Statistical aspects of protein structure prediction

The basics

Amino acids are small molecules of the form


where R is a side chain called the R-group. There are 20 different amino acids found in proteins, each characterized by its R-group.

Peptides and proteins are chains of amino acids. Proteins are long such chains, whereas peptides and polypeptides are shorter ones. The amino acids are linked together by peptide bonds:


In 3d, the chains C -C-N-C each lie in their respective plane:


Put together, they form the protein backbone.

Protein structure

The 3 dimensional conformation of the protein backbone is determined by the angles in the bonds around the R-groups R_i. These angles are denoted by \phi_i and \psi_i.


Proteins tend to stay in relatively stable configurations. Thus every protein has an associated 3 dimensional structure which is the spatial position of each atom in the protein. This structure, including the amino acids specific R-groups, determines the protein’s function.

The structure prediction problem is to predict the 3 dimensional structure of a protein, given the sequence of amino acids that composes it. Of help is the Protein Data Bank (PDB), an online repository containing the experimentally determined 3d structure of thousands of proteins.

Decomposition of the problem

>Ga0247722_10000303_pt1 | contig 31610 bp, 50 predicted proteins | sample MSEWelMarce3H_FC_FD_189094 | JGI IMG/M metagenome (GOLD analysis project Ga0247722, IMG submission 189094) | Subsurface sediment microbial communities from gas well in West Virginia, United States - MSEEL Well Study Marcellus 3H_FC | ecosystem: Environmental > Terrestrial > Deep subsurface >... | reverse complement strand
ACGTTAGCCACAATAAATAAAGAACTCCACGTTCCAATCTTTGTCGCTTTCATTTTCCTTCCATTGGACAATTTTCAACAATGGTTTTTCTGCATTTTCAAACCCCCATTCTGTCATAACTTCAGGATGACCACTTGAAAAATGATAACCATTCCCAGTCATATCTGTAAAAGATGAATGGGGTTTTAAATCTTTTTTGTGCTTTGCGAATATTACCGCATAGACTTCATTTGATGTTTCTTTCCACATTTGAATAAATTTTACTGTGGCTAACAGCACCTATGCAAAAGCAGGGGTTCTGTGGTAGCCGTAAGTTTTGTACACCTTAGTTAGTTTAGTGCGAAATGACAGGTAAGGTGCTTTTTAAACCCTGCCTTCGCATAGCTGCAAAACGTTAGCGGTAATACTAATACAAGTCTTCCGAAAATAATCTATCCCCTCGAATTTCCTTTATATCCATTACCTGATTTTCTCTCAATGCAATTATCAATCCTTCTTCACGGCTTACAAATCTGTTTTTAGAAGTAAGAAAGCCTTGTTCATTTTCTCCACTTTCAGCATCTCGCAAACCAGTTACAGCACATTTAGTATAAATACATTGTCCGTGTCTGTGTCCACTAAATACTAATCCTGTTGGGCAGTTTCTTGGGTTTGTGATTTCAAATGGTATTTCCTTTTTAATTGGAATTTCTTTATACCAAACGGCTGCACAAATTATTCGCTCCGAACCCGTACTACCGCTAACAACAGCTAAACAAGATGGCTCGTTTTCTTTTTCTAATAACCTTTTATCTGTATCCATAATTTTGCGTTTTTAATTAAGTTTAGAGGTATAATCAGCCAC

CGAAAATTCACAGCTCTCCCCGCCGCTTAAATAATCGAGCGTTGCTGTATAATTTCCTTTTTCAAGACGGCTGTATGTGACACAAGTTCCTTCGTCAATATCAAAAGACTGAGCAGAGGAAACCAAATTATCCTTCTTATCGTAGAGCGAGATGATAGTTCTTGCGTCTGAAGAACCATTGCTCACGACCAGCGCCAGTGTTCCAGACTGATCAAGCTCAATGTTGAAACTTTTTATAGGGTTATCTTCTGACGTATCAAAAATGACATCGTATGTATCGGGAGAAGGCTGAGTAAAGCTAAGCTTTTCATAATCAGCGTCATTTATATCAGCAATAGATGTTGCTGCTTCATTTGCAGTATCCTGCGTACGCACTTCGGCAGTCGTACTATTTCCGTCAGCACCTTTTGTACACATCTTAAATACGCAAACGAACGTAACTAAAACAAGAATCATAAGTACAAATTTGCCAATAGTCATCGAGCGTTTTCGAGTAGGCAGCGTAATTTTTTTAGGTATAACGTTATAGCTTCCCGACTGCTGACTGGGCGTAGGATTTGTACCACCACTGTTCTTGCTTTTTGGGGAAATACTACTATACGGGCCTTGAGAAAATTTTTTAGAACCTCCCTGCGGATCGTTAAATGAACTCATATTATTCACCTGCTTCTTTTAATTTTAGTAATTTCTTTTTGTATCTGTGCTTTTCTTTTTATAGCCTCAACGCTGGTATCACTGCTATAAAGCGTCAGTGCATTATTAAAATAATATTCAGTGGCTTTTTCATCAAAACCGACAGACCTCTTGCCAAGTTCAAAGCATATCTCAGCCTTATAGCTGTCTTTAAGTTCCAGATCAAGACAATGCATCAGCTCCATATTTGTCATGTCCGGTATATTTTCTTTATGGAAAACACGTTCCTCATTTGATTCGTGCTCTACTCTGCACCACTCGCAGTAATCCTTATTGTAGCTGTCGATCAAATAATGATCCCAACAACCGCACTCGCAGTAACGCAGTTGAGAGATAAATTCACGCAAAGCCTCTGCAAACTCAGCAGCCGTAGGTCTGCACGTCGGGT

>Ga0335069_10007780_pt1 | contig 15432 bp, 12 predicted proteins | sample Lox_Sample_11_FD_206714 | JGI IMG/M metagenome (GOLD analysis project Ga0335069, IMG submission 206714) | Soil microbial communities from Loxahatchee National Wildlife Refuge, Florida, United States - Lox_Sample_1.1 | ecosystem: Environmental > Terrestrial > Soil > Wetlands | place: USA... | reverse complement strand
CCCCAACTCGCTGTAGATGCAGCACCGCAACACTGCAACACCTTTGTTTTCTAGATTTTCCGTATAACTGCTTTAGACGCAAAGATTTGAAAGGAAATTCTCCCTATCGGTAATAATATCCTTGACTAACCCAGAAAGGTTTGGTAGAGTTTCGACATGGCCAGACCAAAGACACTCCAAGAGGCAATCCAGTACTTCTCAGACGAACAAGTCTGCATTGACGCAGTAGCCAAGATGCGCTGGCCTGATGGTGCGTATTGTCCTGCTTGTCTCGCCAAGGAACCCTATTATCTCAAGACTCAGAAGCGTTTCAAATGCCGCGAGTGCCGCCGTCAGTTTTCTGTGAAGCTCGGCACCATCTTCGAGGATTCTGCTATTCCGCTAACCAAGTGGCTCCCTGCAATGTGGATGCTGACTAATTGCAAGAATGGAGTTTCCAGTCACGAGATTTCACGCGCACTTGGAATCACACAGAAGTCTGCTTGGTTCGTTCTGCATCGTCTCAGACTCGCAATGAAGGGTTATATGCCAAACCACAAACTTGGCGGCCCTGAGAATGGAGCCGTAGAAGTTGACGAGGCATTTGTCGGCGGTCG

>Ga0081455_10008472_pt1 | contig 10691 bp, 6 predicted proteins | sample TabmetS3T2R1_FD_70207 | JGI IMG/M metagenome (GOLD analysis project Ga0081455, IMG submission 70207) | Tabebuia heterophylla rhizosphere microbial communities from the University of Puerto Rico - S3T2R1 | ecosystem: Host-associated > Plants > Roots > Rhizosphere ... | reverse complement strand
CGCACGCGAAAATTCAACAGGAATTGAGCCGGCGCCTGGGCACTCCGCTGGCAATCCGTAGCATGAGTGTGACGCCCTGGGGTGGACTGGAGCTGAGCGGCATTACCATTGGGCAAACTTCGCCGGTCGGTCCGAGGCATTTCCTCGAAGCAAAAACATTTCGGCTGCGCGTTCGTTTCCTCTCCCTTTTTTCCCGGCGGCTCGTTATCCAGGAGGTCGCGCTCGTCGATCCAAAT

The structure of a protein is decomposed into 4 levels.

  • Primary structure. The (ordered) sequence of amino acids that composes the protein.
  • Secondary structure. The local structure of the of the protein. Many local patterns are classified. These include helices and sheets.
  • Tertiary structure.  The overall structure of the protein. When the protein is made of many protein subunits (which are polypeptides), the tertiary structure describes their individual conformation.
  • Quaternary structure. The global structure of the protein (including how subunits are arranged together).

Figure 1. The structure of a protein, the polymerase basic protein 2, from the PDB. On the left is its ball-and-stick representation; on the right is highlighted its secondary structure in a cartoony style: notice the helices (pink) and sheets (yellow) joined by irregular segments (white).

Figure 2. The protein’s backbone.jsmol_backbone(1).png

Characterizing the phi-psi angles distributions

In a 1963 short article entitled Stereochemistry of Polypeptide Chain Configurations [3] and in related works, Ramanchandran, Ramakrishnan and Sasisekharan conventionalized the use of the \phi and \psi angles to describe the conformation of a polypeptide backbone. They also predicted ranges of « allowed » and « disallowed » regions for the \phi, \psi angles, representing physical constraints, and associated with these regions notable patterns such as the \alpha-helices and \beta-sheets.

Fourty years later, Hovmoller et al [4] compared their prediction with empirical data from the Protein Data Bank. For each of the 20 amino acids, they plotted the distribution of their \phi,\psi angles as they appeared in 1042 protein subunits. These plots are called Ramachandran plots and the empirical results were surprisingly close to Ramanchandran’s predictions.